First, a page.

So she left town. She didn’t know what else to do. She promised herself she would call Rodney from somewhere along the road, and they would figure it all out. It was a Saturday, so she slid the rest of what she owed beneath the door of the motel manager’s office. She stuffed her golden hair into a baseball cap and put on big sunglasses and bulky clothes, but they saw right through it. The new photos appeared in the paper the next day.
Around eleven o’clock the night she left town, she finally stopped and got a room. She collapsed onto the motel bed, vowing to call Rodney in the morning. Only when she woke up did she realize he had surely seen the photos of her leaving town, hiding behind a disguise. She tried to reach him, but he was at work. She stayed where she was and called him every hour. By the second day, she gave up and checked out.
She couldn’t go home; to her parents she was still the movie star. (Had the news about her and Rodney gotten to them?) So she just drove. She had a little money, she had her car. She went to bars in little towns and drank. The rough men and women seemed to like her better a little crude, a little bawdy, so she swore and cackled like a witch and made dirty jokes. She would crash in a nearby motel, then move on to another little town and do it all again. Often they knew who she was and bought her drinks, and she would try to show them she was no better than they were. At the end of the year she looked in the mirror and saw she had aged a good decade. This felt fair; it was time for the coin to come up tails. She would have kept going, on into her grave. She always told her parents things were going just fine.
It was Mr. Daniels who saved her after she drunk-dialed him from another motel room. She had told him to tell Rodney that she loved him, and he interpreted this as a good-bye. “Where are you?" “I’m in Godforsaken, Nevada. I don’t know where I am.” “Sidra. Sidra, listen to me. Do you have your motel bill, with the address on it? No? OK, look in the nightstand drawer for the phone book – what town does it say on the top?” The phone book said Tonopah, and she told him this. “End scene,” she said and then passed out. In her drunkenness, she had thought it would be funny, to say that then. She had imagined it on her tombstone before.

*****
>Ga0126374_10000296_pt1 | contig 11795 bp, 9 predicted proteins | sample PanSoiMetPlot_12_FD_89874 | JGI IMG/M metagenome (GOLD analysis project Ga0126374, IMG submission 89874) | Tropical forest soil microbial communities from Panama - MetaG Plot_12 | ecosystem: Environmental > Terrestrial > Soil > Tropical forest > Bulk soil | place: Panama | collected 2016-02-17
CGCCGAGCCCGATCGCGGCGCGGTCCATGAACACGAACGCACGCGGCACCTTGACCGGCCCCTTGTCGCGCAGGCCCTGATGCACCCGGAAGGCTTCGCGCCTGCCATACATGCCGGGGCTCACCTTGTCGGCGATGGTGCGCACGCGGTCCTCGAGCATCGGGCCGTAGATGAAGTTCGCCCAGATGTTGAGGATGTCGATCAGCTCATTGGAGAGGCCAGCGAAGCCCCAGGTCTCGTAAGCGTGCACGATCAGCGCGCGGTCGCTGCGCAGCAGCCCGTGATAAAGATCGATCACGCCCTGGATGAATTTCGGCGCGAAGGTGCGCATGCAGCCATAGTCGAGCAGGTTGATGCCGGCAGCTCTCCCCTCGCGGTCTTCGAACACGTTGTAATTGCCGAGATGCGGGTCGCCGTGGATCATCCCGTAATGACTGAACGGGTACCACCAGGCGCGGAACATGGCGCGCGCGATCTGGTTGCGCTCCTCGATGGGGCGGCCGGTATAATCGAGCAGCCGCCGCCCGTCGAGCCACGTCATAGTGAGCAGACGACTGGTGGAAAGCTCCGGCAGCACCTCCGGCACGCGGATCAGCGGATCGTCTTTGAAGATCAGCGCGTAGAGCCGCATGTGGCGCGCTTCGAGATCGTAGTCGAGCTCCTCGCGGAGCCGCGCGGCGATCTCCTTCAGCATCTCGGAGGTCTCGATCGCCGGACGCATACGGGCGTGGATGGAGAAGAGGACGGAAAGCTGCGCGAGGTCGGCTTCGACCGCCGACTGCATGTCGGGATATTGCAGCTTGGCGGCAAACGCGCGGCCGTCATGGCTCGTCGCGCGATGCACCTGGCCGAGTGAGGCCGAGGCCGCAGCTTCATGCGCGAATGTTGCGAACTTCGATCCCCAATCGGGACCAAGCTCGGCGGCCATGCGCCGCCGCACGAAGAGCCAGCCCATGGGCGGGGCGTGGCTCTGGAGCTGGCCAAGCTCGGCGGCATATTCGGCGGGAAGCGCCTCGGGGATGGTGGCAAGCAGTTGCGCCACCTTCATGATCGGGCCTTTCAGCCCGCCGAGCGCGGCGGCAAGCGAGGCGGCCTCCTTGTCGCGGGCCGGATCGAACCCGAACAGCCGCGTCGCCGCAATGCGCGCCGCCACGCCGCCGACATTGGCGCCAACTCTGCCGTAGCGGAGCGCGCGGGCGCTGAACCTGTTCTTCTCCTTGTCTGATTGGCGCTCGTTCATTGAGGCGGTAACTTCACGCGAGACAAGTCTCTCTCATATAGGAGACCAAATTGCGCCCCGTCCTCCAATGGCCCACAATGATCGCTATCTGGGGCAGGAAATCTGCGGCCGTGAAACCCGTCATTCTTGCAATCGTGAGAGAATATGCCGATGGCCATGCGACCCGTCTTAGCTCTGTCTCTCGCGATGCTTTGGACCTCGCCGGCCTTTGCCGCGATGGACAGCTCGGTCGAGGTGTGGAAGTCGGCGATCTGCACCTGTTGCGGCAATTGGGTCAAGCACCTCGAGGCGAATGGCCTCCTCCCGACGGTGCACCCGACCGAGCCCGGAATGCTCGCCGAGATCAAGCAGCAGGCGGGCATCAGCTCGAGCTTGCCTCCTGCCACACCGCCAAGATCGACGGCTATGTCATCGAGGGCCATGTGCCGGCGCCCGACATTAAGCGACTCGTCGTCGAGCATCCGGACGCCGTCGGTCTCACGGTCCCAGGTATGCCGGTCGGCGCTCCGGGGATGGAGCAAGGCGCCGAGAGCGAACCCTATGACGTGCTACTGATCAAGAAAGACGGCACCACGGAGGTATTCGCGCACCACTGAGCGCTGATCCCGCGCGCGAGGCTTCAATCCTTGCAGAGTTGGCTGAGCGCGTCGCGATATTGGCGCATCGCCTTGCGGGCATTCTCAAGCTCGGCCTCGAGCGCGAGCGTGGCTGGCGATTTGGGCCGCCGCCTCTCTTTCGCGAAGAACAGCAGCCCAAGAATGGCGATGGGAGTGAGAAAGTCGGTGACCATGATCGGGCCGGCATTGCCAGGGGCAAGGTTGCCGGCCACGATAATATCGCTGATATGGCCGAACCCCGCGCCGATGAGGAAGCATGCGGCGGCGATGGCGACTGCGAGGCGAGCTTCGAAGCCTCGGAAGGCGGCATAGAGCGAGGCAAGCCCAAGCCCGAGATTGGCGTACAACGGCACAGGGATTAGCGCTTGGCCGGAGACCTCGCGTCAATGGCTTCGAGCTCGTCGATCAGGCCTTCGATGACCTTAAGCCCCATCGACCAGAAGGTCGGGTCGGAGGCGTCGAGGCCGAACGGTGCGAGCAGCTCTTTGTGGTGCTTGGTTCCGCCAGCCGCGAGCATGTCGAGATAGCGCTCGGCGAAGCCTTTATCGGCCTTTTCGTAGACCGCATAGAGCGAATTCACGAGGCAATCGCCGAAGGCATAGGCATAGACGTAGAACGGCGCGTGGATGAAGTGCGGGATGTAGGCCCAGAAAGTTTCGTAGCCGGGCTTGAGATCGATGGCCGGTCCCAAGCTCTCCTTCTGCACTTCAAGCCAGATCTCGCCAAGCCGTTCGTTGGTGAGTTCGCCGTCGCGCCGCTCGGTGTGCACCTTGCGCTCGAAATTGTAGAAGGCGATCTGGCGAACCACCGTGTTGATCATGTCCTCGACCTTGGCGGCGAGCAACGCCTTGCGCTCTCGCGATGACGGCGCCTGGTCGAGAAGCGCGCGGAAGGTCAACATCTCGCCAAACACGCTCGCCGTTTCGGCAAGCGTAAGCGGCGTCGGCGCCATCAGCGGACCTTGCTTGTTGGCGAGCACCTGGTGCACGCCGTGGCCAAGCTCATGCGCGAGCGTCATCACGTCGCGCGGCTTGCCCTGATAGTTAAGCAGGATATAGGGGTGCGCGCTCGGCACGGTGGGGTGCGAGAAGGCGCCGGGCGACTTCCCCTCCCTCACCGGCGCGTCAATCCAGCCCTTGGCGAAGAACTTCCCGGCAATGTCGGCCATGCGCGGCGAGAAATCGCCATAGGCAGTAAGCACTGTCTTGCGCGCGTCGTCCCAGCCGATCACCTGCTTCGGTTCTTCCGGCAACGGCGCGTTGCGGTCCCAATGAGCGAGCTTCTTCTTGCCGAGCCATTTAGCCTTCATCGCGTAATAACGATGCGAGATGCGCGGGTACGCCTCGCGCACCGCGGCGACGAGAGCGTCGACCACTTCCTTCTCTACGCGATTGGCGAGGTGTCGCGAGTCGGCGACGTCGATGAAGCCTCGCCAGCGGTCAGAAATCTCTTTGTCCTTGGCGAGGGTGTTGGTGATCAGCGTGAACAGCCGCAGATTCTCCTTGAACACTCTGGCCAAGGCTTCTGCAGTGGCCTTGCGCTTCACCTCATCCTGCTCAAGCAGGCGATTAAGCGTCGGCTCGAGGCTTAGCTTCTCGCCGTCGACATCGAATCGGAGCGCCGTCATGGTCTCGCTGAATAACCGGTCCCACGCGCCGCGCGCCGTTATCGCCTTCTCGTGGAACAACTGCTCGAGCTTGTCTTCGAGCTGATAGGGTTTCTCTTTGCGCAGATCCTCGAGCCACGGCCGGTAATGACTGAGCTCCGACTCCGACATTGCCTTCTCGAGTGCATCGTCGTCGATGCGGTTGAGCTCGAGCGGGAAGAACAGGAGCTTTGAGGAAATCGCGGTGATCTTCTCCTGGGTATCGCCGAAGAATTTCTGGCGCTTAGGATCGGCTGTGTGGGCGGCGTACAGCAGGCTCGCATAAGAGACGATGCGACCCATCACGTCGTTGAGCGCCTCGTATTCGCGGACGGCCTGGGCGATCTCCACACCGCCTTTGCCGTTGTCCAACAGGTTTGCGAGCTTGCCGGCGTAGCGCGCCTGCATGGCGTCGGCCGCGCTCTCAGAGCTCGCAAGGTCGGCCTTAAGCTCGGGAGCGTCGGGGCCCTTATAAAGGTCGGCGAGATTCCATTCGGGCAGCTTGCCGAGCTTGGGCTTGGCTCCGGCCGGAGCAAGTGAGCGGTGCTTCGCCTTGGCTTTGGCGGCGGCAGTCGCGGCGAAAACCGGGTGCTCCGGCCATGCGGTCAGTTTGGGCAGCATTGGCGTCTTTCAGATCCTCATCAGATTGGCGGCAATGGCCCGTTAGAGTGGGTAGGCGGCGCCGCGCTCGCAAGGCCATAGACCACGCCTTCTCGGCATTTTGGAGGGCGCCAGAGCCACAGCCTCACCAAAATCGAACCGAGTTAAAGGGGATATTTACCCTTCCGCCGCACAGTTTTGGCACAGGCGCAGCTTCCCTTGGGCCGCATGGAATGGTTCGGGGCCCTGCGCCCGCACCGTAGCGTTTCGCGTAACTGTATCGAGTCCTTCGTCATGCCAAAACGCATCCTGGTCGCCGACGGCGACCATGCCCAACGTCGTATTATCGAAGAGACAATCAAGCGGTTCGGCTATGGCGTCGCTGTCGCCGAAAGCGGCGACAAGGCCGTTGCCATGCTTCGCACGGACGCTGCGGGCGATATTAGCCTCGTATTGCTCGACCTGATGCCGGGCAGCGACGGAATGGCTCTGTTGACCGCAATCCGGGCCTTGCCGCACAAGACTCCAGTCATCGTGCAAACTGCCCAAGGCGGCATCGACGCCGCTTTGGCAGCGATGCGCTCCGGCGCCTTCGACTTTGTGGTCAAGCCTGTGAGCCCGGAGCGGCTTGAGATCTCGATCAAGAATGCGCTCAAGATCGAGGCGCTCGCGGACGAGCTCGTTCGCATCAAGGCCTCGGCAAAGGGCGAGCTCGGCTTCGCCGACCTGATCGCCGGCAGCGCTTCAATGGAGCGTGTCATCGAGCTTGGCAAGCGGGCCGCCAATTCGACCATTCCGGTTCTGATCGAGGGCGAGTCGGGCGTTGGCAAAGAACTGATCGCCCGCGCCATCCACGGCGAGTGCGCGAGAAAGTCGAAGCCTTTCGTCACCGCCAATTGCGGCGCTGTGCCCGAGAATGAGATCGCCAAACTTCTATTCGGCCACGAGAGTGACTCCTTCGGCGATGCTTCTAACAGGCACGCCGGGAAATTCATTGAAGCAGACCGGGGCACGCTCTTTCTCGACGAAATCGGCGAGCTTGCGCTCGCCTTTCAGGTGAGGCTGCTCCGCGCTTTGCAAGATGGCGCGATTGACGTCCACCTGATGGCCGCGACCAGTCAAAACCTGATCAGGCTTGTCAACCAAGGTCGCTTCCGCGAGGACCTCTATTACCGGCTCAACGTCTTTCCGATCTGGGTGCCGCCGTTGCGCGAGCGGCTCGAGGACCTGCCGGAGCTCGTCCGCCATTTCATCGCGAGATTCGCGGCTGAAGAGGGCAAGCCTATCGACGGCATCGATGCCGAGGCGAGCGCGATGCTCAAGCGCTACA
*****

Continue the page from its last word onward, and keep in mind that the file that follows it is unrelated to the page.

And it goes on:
The doctors said just a few more hours and she would have been gone. But maybe they just said that to scare her.
Mr. Daniels had called the local police, and two officers drove to the only three motels in the area. It was late, but they finally spoke with a manager who recalled a guest matching Sidra's description and let them into her room. The manager and officers found her on the bathroom floor. The evidence lay around her like props: a bottle of top-shelf vodka, and a bottle of regular drugstore aspirin. She was wearing her long plum vintage gown and the torn, for-sale half-kimono. She had been wearing it before, overdressed for the small-town bar. The following morning, Mr. Daniels had flown to Las Vegas, rented a car, and found her in the hospital. After a few days, Sidra went back home with him.
Her parents put her up in her old room, and she slept for most of the day. Now the look that poured from their eyes was one of pain. It shamed her, yet she realized – finally they felt for her something she deserved, something she had earned.
A few months later, Mr. Daniels got her a gig helping with his acting classes and community-theatre workshops. The locals viewed her as their very own home-grown star, and attendance was high because she cast her light there. She went to the movies alone during the day to have the theatre to herself. She sat at the center and disappeared in the dark.
Sometimes – less and less often as time went on – she had to get out of town, just for the night. In the bars, she drank and was bawdy. Sometimes she formed her hand into the shape of a gun, pointing up at the sky and cackling as it showered her with invisible rainbow-colored feathers.